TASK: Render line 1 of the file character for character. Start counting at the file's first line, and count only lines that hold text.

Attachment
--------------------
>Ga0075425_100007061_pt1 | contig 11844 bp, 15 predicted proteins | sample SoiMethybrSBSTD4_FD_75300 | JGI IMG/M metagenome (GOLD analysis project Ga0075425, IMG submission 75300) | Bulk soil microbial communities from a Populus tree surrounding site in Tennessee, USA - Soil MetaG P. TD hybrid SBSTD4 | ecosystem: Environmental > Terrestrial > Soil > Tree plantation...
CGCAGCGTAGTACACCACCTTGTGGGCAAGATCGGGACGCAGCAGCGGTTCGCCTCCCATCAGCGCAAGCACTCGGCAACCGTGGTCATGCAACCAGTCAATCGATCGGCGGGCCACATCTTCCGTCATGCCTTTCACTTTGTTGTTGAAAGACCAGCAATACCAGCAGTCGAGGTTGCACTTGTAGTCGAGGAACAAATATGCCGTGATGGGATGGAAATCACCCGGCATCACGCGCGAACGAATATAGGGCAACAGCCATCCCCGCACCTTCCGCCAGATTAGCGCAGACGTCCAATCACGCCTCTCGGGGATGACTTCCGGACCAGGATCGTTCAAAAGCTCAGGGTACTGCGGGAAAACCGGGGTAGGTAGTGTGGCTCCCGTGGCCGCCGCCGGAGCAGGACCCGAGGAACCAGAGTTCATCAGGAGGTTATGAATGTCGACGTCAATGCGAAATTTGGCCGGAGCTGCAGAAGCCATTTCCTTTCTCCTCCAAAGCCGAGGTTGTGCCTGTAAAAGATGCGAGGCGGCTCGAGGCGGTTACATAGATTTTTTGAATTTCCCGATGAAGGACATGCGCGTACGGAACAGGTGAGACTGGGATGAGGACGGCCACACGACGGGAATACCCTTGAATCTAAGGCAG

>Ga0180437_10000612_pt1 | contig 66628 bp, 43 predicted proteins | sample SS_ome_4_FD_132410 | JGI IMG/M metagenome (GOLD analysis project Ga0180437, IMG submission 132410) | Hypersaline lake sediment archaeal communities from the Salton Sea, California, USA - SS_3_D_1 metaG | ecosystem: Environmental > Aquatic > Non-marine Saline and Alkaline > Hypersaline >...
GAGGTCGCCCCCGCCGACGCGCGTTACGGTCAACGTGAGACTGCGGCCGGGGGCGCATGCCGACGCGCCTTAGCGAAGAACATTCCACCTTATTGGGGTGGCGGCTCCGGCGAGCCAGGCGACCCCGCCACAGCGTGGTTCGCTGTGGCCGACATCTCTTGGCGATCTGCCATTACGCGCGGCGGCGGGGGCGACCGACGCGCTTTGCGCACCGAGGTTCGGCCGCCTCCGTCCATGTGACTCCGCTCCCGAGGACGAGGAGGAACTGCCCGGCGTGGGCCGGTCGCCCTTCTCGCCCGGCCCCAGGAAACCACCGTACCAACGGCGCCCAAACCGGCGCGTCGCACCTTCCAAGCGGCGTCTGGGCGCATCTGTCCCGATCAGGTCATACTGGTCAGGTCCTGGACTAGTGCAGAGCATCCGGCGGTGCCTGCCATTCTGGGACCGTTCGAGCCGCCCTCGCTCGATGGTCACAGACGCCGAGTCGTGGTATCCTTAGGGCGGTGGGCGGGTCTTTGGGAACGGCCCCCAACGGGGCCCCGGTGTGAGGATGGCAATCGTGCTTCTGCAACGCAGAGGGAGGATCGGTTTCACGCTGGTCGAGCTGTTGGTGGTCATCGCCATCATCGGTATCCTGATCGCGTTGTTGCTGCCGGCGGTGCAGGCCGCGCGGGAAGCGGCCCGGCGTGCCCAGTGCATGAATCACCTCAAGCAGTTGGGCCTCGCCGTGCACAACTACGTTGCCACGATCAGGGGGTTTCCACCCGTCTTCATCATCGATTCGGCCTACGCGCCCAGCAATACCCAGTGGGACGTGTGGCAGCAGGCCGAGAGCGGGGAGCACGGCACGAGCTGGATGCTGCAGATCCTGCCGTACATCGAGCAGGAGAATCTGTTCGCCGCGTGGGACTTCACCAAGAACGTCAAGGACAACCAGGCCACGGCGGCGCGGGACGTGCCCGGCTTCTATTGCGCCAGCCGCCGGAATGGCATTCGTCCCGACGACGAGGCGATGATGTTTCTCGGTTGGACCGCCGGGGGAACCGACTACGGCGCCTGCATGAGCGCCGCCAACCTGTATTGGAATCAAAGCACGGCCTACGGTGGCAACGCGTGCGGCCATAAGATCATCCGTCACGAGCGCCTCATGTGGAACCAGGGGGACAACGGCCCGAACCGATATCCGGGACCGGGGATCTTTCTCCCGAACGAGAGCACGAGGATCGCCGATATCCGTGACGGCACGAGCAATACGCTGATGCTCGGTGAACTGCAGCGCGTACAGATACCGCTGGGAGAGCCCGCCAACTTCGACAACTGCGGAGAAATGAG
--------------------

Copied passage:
>Ga0075425_100007061_pt1 | contig 11844 bp, 15 predicted proteins | sample SoiMethybrSBSTD4_FD_75300 | JGI IMG/M metagenome (GOLD analysis project Ga0075425, IMG submission 75300) | Bulk soil microbial communities from a Populus tree surrounding site in Tennessee, USA - Soil MetaG P. TD hybrid SBSTD4 | ecosystem: Environmental > Terrestrial > Soil > Tree plantation...